And this is truly lovely:  “As I lay down my collection, gathered from that dear rubble the melting snow reveals, I think of all those children trapped indoors.  I really don’t believe that thing about seven minutes.  Still, just in case, I mutter to the air at large: Let my people go.”


 
 

Sunday, April 24, 2016

It’s a Great Story (Pass It On)


It’s remarkable, but not unusual, for a book to remain popular 75 years after it is first published.  That’s been the case with Paddle-to-the-Sea, Houghton Mifflin’s 1941 entry.  We can all think of other popular children’s stories, and mainstream novels like Gone with the Wind, the 1939 epic, but Paddle is still special to many after all these years. 

Up in Leslie, Mich., Joan Hoffman is helping with a small celebration of Mr. Holling’s classic.  She wrote to me, saying, “What I greatly enjoy is talking with individuals who have a special interest in Holling.  That doesn't often happen at the museum.  [She curates the Holling collection at the Leslie Area Historical Museum .]  People come to the museum for many different reasons related to local history.  Only three times in the past year have visitors come with a specific interest in Holling.  Those were great times for me.”

That may change soon.  “Two opportunities are coming up soon which were generated from our Holling article in the Michigan History magazine,” she says.  “One is a family of four coming from Albion, Mich., the other is a retired fifth grade teacher from California who will be visiting a friend here in May.  She is a great admirer of Holling and wants to get together.  I plan to meet with these two parties on non-museum days so I can spend more time with them without interruption.”  How many museum curators offer that kind of attention? 

Visitors will also be able to see the poster Joan created to commemorate those 75 years in which children of all ages have experienced the wonders of America and its people.  And, if you’re passing near Lisle, drop in and say hello to a wonderful woman who’s helping to keep the past in our present.

 

Sunday, April 3, 2016

What a Funny Name! It’s a Tautonym*



It may be worth repeating that Holling’s name was the first thing that captured me as a child reader.  Who on earth has the same first name as his surname?  Further,  Holling Clancy Holling has the strange beauty of a harsh Irish name bookended by two action words, or gerunds.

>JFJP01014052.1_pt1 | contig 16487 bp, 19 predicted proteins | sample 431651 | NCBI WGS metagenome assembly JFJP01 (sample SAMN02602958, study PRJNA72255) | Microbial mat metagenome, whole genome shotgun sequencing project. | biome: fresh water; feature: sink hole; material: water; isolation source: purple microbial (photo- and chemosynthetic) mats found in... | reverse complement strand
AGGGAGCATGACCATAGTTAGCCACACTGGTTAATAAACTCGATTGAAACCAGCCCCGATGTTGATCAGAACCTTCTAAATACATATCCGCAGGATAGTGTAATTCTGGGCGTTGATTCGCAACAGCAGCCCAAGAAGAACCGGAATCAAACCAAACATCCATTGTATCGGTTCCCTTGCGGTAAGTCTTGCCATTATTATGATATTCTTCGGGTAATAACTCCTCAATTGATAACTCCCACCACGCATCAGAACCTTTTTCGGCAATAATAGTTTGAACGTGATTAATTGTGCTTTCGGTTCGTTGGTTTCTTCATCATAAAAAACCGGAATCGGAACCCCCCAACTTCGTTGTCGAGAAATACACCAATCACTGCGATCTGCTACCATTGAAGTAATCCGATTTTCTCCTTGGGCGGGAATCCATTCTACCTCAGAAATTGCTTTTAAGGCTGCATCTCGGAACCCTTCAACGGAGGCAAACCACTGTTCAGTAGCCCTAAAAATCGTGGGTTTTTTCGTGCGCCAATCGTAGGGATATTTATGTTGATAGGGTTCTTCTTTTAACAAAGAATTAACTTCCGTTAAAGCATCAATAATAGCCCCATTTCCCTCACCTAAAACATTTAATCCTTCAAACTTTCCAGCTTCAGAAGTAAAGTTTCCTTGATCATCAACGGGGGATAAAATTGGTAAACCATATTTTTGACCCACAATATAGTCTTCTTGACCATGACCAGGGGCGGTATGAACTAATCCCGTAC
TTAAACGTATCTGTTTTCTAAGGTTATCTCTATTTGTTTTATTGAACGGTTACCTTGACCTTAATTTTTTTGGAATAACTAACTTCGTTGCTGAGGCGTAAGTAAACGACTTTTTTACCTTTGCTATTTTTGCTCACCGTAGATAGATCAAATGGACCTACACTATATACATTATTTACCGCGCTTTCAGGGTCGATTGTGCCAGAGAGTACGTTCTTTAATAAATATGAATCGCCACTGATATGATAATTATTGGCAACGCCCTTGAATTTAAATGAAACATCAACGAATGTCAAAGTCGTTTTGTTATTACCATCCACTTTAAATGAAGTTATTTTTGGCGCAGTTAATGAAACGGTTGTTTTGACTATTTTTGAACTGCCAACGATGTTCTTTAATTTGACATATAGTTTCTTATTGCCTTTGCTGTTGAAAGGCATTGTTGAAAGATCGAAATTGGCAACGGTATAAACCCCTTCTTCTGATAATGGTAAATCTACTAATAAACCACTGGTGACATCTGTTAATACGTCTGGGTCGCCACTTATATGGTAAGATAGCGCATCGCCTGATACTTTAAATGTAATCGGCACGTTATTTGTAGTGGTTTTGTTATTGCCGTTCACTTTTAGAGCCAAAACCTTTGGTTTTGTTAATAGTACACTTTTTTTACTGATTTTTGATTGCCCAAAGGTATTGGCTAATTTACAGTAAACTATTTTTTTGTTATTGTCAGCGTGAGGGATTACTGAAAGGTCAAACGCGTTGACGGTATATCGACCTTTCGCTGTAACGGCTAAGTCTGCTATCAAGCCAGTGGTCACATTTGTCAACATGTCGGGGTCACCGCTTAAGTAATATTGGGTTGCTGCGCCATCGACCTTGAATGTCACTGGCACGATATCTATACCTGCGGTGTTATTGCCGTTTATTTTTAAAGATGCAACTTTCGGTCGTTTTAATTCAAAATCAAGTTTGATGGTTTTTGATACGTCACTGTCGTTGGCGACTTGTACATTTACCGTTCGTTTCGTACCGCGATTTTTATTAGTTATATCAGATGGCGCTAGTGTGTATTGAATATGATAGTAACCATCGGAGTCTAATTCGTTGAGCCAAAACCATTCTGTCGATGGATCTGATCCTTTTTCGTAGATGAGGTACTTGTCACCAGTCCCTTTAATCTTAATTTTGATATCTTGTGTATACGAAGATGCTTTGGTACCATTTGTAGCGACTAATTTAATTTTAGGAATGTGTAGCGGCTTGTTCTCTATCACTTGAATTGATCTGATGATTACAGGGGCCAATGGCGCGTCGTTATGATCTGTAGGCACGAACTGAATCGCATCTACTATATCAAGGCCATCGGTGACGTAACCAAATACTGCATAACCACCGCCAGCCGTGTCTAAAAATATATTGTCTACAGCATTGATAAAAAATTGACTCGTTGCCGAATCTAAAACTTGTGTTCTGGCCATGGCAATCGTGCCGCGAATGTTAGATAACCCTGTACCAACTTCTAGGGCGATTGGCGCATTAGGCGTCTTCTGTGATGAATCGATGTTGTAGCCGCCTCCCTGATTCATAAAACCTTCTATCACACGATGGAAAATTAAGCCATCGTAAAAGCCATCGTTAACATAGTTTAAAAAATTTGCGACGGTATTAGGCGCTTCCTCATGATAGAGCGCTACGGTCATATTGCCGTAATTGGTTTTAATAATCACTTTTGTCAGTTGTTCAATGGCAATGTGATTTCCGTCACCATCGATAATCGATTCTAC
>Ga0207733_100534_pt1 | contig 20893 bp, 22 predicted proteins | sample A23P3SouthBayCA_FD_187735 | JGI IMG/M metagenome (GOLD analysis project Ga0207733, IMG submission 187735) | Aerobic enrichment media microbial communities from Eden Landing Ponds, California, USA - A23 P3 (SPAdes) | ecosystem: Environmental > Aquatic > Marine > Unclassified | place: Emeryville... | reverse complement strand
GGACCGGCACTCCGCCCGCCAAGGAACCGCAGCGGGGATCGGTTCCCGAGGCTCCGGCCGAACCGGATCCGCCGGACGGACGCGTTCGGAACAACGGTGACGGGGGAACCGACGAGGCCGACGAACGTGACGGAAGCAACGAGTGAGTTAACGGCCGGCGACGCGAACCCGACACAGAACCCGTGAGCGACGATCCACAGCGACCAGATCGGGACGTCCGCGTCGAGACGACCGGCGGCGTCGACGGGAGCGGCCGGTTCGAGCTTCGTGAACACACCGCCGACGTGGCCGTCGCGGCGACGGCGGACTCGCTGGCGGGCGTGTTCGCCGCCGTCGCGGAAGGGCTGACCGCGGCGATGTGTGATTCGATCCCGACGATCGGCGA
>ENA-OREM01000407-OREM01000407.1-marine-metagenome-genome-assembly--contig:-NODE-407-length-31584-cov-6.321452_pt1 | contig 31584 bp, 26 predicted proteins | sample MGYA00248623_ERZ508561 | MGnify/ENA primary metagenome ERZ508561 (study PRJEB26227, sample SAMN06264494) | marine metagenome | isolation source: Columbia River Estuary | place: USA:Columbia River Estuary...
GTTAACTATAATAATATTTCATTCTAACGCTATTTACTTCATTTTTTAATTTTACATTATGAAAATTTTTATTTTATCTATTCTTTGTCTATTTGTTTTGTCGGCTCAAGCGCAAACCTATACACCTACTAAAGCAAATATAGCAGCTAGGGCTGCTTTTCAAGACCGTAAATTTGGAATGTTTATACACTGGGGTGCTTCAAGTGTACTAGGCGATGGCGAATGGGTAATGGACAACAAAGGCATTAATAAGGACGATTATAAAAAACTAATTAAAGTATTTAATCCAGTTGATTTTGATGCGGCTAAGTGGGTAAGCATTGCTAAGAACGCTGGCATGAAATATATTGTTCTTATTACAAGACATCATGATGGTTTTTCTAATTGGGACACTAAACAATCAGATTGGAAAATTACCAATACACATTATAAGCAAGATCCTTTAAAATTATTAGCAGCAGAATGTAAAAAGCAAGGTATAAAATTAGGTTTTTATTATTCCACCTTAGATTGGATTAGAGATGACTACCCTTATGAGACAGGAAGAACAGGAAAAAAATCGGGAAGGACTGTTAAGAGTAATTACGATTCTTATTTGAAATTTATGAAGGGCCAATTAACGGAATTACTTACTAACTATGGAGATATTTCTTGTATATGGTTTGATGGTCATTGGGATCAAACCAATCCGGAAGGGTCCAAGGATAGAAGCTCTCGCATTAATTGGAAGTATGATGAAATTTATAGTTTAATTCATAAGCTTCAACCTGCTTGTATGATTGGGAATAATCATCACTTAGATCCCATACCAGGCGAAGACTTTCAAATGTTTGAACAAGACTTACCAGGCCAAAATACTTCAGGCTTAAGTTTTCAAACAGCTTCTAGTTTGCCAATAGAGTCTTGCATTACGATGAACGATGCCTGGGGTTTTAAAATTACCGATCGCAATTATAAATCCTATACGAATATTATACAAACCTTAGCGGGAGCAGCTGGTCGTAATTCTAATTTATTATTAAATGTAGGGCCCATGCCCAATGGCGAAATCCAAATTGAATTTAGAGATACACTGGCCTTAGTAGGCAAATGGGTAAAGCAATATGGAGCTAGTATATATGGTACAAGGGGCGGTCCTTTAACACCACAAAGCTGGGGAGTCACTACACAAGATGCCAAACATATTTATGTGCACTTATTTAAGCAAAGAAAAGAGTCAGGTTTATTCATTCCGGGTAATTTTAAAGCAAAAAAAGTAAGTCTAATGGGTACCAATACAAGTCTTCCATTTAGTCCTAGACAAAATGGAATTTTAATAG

Mr. Holling, however, was born Holling Allison Clancy in the eponymous Holling Corners, Mich.  His forebears had lived and farmed there for generations.  Holling was his mother’s maiden name, according to Joan Hoffman, who curates the Leslie Area Historical Museum.  “While attending the Art Institute of Chicago,” she writes, “he used Holling as his signature and became known as Mr. Holling, except by those who knew him well.  Another contributing factor [to the name change] was that there were ample Clancy cousins to carry on the name — his father was one of 12 children — unlike the surname Holling that had come to an end.” 

He legally changed his name in 1925, the year that he married Lucille Webster.  Holling’s friends asked if Lucille would now be known as Mrs. Clancy or Mrs. Holling, The couple thought about it, and since Holling had been writing as Holling Clancy Holling they decided to make the change legal.   

(The Irish judge who approved the identity change challenged, “And why, begorra would anyone with a perfectly good Irish name of Clancy want to change it to the English name of Holling?” 

If a writer wants to keep his or her name on readers’ lips, there are worse ways than to name yourself redundantly.  There’s the British writer Jerome K. Jerome (1859-1927), whose father was responsible for the surname change.  And Ford Madox Ford (1873-1939), who changed his name in 1919 because “Hueffer” may have sounded too German. 
 
William Cole whimsically outlined the situation in his limerick, “Mutual Problem,”  

Said Jerome K. Jerome to Ford Madox Ford,
‘There's something, old boy, that I've always abhorred:
When people address me and call me, ‘Jerome’,
Are they being standoffish, or too much at home?’’
Said Ford, ‘I agree; it's the same thing with me.’  

* A tautonym is a scientific name in which the same word is used for genus and species.  For example, the red fox is Vulpes vulpes and the black rat is Rattus rattus.  Thus, Holling Clancy Holling is both genus and species for author, artist and naturalist.  Makes sense, no?
 
 
 


 

Monday, February 22, 2016

Happy Anniversary, Paddle-to-the-Sea

Think back to the five major Holling books published by Houghton Mifflin — Paddle-to-the-Sea, Tree in the Trail, Seabird, Minn of the Mississippi, and Pagoo.  Chances are Paddle, a winner of the Caldecott Prize, tops the list as everyone’s favorite.  Published in 1941, the big book about a little canoe is now 75 years old.  To this, we can only say happy anniversary!  

Part of the book’s success lies in it being a classic “journey” or “road trip” genre of story as well as being a fountain of information on geography, culture, and humanity along the waters of the Great Lakes and the St. Lawrence Seaway.  It was also an uplifting story, published during bleak days as the world went to war.  Equally interesting is the back story of how Paddle came to be created.   

In the late 1930s, Holling and his wife Lucille were road tripping the country.  While in Galveston, they received a letter from Lovell Thompson, editor of children’s books at Houghton Mifflin, a publisher founded in Boston in 1832.  Having seen Holling’s Quaker Oats pioneer series, Thompson asked what kind of books Holling might do for Houghton.  The couple eventually had a quick luncheon meeting with Thompson in Boston, and Holling suggested a story about the Missouri River.  Then, the Hollings returned to the road.  Some weeks later, they were in Ontario and met a Chippewa woman selling birch bark baskets.  Seeing a carving of an Indian figure kneeling in a canoe, he learned it had been made by an 11-year-old boy.  Holling and Lucille were given the carving, or makak, for having taught the woman original designs of her people, those she had forgotten.